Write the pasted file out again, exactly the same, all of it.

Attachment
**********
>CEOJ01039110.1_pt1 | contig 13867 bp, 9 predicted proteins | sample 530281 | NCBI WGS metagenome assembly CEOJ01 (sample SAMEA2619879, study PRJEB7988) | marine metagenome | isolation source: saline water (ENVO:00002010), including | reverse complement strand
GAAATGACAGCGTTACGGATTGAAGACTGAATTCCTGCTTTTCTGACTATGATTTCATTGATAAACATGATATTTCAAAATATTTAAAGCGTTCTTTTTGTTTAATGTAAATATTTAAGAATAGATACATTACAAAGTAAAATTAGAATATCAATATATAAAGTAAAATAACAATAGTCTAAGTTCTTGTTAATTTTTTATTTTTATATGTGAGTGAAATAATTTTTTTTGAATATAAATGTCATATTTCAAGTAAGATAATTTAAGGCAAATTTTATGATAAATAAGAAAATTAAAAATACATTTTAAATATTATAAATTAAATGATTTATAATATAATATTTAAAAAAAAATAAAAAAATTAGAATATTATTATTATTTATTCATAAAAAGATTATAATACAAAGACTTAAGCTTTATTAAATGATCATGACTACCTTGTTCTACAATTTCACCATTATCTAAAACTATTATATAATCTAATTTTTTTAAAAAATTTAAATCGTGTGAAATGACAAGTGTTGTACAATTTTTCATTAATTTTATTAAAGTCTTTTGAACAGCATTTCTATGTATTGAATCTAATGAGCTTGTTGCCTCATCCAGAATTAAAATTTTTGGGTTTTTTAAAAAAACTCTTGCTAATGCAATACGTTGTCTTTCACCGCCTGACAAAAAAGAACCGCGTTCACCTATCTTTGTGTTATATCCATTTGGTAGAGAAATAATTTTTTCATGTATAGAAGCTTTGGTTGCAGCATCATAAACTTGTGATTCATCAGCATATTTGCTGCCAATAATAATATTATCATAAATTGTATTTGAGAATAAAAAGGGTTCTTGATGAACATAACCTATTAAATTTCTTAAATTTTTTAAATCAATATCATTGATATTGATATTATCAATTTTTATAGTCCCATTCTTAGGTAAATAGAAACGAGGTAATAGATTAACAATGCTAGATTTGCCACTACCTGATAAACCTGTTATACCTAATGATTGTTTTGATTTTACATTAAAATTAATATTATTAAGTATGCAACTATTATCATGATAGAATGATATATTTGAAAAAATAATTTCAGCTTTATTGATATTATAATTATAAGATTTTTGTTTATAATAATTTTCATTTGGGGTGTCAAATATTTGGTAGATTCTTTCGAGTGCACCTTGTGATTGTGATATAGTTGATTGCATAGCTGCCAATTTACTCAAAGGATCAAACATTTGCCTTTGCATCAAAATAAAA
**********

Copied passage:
>CEOJ01039110.1_pt1 | contig 13867 bp, 9 predicted proteins | sample 530281 | NCBI WGS metagenome assembly CEOJ01 (sample SAMEA2619879, study PRJEB7988) | marine metagenome | isolation source: saline water (ENVO:00002010), including | reverse complement strand
GAAATGACAGCGTTACGGATTGAAGACTGAATTCCTGCTTTTCTGACTATGATTTCATTGATAAACATGATATTTCAAAATATTTAAAGCGTTCTTTTTGTTTAATGTAAATATTTAAGAATAGATACATTACAAAGTAAAATTAGAATATCAATATATAAAGTAAAATAACAATAGTCTAAGTTCTTGTTAATTTTTTATTTTTATATGTGAGTGAAATAATTTTTTTTGAATATAAATGTCATATTTCAAGTAAGATAATTTAAGGCAAATTTTATGATAAATAAGAAAATTAAAAATACATTTTAAATATTATAAATTAAATGATTTATAATATAATATTTAAAAAAAAATAAAAAAATTAGAATATTATTATTATTTATTCATAAAAAGATTATAATACAAAGACTTAAGCTTTATTAAATGATCATGACTACCTTGTTCTACAATTTCACCATTATCTAAAACTATTATATAATCTAATTTTTTTAAAAAATTTAAATCGTGTGAAATGACAAGTGTTGTACAATTTTTCATTAATTTTATTAAAGTCTTTTGAACAGCATTTCTATGTATTGAATCTAATGAGCTTGTTGCCTCATCCAGAATTAAAATTTTTGGGTTTTTTAAAAAAACTCTTGCTAATGCAATACGTTGTCTTTCACCGCCTGACAAAAAAGAACCGCGTTCACCTATCTTTGTGTTATATCCATTTGGTAGAGAAATAATTTTTTCATGTATAGAAGCTTTGGTTGCAGCATCATAAACTTGTGATTCATCAGCATATTTGCTGCCAATAATAATATTATCATAAATTGTATTTGAGAATAAAAAGGGTTCTTGATGAACATAACCTATTAAATTTCTTAAATTTTTTAAATCAATATCATTGATATTGATATTATCAATTTTTATAGTCCCATTCTTAGGTAAATAGAAACGAGGTAATAGATTAACAATGCTAGATTTGCCACTACCTGATAAACCTGTTATACCTAATGATTGTTTTGATTTTACATTAAAATTAATATTATTAAGTATGCAACTATTATCATGATAGAATGATATATTTGAAAAAATAATTTCAGCTTTATTGATATTATAATTATAAGATTTTTGTTTATAATAATTTTCATTTGGGGTGTCAAATATTTGGTAGATTCTTTCGAGTGCACCTTGTGATTGTGATATAGTTGATTGCATAGCTGCCAATTTACTCAAAGGATCAAACATTTGCCTTTGCATCAAAATAAAA